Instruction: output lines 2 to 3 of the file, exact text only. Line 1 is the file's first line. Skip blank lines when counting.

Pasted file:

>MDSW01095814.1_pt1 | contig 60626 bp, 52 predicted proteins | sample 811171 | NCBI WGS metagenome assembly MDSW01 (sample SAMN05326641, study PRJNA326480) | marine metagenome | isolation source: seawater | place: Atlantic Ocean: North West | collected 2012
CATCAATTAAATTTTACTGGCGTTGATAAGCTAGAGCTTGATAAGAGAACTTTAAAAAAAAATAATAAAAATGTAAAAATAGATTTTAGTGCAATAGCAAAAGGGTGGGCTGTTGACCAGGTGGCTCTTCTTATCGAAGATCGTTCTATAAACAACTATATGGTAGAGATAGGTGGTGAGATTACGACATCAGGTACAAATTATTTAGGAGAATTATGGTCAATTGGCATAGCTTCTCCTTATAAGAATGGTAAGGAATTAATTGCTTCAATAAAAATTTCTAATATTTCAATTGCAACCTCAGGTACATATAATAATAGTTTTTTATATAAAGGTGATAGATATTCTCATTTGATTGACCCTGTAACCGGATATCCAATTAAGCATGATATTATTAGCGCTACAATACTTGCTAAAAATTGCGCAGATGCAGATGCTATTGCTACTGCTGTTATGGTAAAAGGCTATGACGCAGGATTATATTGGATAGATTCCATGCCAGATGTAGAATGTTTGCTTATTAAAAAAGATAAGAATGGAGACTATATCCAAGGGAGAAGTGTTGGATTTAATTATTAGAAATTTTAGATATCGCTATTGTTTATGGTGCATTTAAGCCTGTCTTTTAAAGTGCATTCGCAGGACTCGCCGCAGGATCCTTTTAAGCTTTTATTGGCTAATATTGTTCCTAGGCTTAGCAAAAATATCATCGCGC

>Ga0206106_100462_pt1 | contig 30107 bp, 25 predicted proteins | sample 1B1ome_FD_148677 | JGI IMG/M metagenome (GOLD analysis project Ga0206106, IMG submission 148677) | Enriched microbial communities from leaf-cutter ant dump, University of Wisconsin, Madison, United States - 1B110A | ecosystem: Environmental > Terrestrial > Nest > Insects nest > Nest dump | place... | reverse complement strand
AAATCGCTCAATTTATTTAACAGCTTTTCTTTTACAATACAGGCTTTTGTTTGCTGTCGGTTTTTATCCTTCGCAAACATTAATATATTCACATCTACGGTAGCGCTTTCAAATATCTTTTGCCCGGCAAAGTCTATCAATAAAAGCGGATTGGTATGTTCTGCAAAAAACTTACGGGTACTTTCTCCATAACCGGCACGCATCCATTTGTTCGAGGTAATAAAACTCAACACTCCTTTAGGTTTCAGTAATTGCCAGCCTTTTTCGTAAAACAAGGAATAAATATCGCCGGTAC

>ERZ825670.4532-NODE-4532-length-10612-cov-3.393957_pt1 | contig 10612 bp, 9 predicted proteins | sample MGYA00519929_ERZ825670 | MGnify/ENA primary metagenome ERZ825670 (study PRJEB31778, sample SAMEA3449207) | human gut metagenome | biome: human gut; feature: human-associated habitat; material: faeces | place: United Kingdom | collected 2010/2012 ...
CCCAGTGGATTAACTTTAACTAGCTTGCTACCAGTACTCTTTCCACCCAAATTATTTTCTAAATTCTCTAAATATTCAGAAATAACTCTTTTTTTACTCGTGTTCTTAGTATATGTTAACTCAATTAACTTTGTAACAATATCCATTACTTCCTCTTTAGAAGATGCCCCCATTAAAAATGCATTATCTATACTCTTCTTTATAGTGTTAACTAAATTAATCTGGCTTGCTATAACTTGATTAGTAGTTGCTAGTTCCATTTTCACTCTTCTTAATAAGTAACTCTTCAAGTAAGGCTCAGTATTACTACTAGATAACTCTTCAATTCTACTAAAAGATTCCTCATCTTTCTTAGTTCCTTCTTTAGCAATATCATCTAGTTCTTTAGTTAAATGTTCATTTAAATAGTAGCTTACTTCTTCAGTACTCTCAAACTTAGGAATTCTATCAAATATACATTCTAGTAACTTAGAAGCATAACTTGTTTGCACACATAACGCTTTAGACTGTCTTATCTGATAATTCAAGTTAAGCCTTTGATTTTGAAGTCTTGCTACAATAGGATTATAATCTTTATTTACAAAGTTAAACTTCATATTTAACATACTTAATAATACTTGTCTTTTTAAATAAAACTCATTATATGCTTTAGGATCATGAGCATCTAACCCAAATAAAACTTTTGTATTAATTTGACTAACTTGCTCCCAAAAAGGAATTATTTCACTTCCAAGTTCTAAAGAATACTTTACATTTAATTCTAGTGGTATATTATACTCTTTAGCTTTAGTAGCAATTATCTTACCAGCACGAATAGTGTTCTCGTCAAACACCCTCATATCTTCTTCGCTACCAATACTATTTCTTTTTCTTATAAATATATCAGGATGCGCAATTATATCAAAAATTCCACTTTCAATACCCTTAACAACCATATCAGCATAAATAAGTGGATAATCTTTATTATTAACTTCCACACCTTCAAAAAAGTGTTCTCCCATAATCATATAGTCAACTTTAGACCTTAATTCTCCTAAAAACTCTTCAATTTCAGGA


CATCAATTAAATTTTACTGGCGTTGATAAGCTAGAGCTTGATAAGAGAACTTTAAAAAAAAATAATAAAAATGTAAAAATAGATTTTAGTGCAATAGCAAAAGGGTGGGCTGTTGACCAGGTGGCTCTTCTTATCGAAGATCGTTCTATAAACAACTATATGGTAGAGATAGGTGGTGAGATTACGACATCAGGTACAAATTATTTAGGAGAATTATGGTCAATTGGCATAGCTTCTCCTTATAAGAATGGTAAGGAATTAATTGCTTCAATAAAAATTTCTAATATTTCAATTGCAACCTCAGGTACATATAATAATAGTTTTTTATATAAAGGTGATAGATATTCTCATTTGATTGACCCTGTAACCGGATATCCAATTAAGCATGATATTATTAGCGCTACAATACTTGCTAAAAATTGCGCAGATGCAGATGCTATTGCTACTGCTGTTATGGTAAAAGGCTATGACGCAGGATTATATTGGATAGATTCCATGCCAGATGTAGAATGTTTGCTTATTAAAAAAGATAAGAATGGAGACTATATCCAAGGGAGAAGTGTTGGATTTAATTATTAGAAATTTTAGATATCGCTATTGTTTATGGTGCATTTAAGCCTGTCTTTTAAAGTGCATTCGCAGGACTCGCCGCAGGATCCTTTTAAGCTTTTATTGGCTAATATTGTTCCTAGGCTTAGCAAAAATATCATCGCGC

>Ga0206106_100462_pt1 | contig 30107 bp, 25 predicted proteins | sample 1B1ome_FD_148677 | JGI IMG/M metagenome (GOLD analysis project Ga0206106, IMG submission 148677) | Enriched microbial communities from leaf-cutter ant dump, University of Wisconsin, Madison, United States - 1B110A | ecosystem: Environmental > Terrestrial > Nest > Insects nest > Nest dump | place... | reverse complement strand